After failing to file state and federal financial statements for years, a misstep that resulted in the loss of its tax-exempt status, the New Jersey Society for the Prevention of Cruelty to Animals is the subject of a State Commission of Investigation probe for the second time in less than 20 years.
While the SCI would not confirm or deny any investigative activity, at least half-a-dozen people connected with the NJSCPA say they have already been interviewed or are about to be, as part of the probe. Earlier this spring, NJ Spotlight published a look at the controversial organization, detailing itsand its .
The NJSPCA, a private organization with a 100-plus-year-old charter from the state, has been the focus of controversy for almost two decades. Charged with protecting animals, the group’s senior members are given the power of arrest, carry guns, and yet have little state oversight. The steady drumbeat of criticism reached a crescendo late last year when it was discovered that the organization had lost its tax-exempt status and yet continued to accept public donations without informing donors that their contributions were no longer tax-deductible.
The organization has also been criticized for apparent conflicts of interest, as it regularly purchases services from businesses associated with members of its board — a violation of ethics and nonprofit rules. And it appears to spend far more on lobbying and attorney fees — nearly $400,000 in one year and yet it does not even have invoices for those expenses — than it does on animal care, according to its tax records.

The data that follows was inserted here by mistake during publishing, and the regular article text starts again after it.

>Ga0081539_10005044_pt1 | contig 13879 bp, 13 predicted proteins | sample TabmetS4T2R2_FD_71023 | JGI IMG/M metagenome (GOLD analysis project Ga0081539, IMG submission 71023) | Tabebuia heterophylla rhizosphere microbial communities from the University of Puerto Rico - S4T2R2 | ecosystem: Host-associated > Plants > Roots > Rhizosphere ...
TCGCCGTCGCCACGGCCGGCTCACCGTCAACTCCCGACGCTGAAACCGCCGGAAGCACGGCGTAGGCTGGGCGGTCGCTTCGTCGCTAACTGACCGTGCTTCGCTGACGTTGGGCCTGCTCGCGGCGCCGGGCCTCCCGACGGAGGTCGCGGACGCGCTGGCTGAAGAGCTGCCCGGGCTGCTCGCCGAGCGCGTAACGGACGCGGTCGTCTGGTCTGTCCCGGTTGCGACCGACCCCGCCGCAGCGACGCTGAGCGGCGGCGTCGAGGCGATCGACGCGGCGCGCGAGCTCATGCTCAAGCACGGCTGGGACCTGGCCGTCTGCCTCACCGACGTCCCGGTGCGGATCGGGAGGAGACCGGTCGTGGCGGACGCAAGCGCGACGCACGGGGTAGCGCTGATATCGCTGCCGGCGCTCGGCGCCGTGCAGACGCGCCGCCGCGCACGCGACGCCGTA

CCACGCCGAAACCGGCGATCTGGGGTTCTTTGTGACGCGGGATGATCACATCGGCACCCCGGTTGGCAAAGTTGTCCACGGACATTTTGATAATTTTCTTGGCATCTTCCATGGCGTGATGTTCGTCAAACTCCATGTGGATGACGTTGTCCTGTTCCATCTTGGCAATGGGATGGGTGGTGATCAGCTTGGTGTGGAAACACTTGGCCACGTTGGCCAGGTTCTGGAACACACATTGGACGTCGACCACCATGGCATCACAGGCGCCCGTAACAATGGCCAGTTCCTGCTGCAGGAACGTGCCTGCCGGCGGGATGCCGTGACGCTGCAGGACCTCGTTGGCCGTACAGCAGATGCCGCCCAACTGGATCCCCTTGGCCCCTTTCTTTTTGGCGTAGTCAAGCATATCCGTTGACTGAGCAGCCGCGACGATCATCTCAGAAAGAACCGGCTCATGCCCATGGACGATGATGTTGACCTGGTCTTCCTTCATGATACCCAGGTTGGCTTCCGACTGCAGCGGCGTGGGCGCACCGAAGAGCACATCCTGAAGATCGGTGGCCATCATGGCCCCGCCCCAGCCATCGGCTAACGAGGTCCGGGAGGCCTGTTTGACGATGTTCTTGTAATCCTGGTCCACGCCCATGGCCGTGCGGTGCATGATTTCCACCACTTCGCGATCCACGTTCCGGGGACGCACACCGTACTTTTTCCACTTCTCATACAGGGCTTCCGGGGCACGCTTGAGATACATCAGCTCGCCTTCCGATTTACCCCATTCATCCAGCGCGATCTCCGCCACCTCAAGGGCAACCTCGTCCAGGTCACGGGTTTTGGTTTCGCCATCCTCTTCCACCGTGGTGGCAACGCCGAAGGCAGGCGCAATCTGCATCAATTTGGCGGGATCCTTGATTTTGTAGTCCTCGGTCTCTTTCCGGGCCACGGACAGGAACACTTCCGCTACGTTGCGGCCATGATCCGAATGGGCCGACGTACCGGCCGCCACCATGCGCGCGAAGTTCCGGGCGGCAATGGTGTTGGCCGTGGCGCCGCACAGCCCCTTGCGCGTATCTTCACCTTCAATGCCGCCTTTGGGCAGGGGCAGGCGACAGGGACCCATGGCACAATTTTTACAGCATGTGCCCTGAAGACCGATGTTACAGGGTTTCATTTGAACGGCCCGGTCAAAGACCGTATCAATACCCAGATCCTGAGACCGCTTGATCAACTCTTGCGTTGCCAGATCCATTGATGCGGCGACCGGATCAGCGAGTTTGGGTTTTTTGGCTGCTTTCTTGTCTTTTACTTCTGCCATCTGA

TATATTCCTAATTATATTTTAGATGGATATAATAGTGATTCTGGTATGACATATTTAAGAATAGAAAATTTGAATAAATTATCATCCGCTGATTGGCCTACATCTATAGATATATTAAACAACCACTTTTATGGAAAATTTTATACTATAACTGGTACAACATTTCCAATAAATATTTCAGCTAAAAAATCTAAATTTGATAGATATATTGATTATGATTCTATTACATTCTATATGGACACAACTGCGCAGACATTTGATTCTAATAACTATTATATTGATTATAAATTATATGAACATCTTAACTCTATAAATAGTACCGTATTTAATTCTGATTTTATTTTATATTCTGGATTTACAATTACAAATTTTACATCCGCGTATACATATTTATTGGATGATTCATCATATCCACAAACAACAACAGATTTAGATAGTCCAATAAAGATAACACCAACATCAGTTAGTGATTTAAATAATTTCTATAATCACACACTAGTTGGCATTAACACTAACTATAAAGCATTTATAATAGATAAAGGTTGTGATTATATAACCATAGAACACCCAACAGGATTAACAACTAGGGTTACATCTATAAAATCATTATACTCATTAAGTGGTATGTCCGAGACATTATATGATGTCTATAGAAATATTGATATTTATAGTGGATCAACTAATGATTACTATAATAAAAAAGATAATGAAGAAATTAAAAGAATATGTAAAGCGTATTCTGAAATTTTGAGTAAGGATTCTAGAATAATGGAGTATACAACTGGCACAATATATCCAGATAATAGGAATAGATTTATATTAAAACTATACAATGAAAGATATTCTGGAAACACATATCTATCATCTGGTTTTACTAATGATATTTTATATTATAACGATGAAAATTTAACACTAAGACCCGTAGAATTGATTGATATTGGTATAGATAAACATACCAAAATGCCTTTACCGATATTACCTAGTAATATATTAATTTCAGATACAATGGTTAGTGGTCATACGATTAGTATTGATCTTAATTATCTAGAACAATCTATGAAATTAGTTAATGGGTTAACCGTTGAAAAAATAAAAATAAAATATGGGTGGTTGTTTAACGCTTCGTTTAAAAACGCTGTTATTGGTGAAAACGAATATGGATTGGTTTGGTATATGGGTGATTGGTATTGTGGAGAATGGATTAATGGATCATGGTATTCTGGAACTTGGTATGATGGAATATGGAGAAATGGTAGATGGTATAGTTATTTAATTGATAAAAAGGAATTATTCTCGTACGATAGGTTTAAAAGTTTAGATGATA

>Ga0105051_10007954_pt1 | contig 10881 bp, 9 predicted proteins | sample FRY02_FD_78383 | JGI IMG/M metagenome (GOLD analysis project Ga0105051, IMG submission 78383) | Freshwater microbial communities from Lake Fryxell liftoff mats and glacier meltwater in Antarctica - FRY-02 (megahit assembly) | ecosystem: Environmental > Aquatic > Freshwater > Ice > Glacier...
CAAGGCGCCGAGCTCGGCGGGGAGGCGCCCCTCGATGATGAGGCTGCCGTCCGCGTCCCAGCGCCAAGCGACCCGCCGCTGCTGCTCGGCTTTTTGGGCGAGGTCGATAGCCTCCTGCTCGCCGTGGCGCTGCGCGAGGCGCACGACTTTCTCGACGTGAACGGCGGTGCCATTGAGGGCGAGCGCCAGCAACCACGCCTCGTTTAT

Toni Ising, an animal rescuer from Flemington, said she was interviewed by the SCI, regarding an incident she had with the NJSPCA last August, when she was running a rescue operation out of her apartment and wound up with 61 cats and one dog in there. The NJSPCA charged her with 44 counts of animal cruelty. The charges were ultimately dropped.
“The SCI wanted to know what happened with my case, why it was dismissed,” Ising said. Another person, who was interviewed by the SCI for three hours but spoke on the condition of anonymity, expects the SCI will once again recommend the dissolution of the agency.
“I think the structure without controls, as it exists, just breeds corruption and misuse of power,” the person said.
News of the investigation comes just months after the state Attorney General’s office sent the agency a letter criticizing its failure to submit financial statements it was required to file on a timely basis. And it gave it 10 days to remedy the situation, or its registration as a charity in the State of New Jersey would be revoked.
The letter, written by Cindy Davis, a deputy director in the Division of Consumer Affairs, went on to say that the NJSPCA was already not in good standing with the state’s Charitable Registration Division because it had failed to file all of its required financial statements going back as far as 2011. The division sent the NJSPCA a letter on December 12, 2016 requesting those documents. The NJSPCA responded by filing several years worth of financial documents with the state, but the division wrote the NJSPCA again on January 27 saying its filings were “insufficient and not adequately responsive.”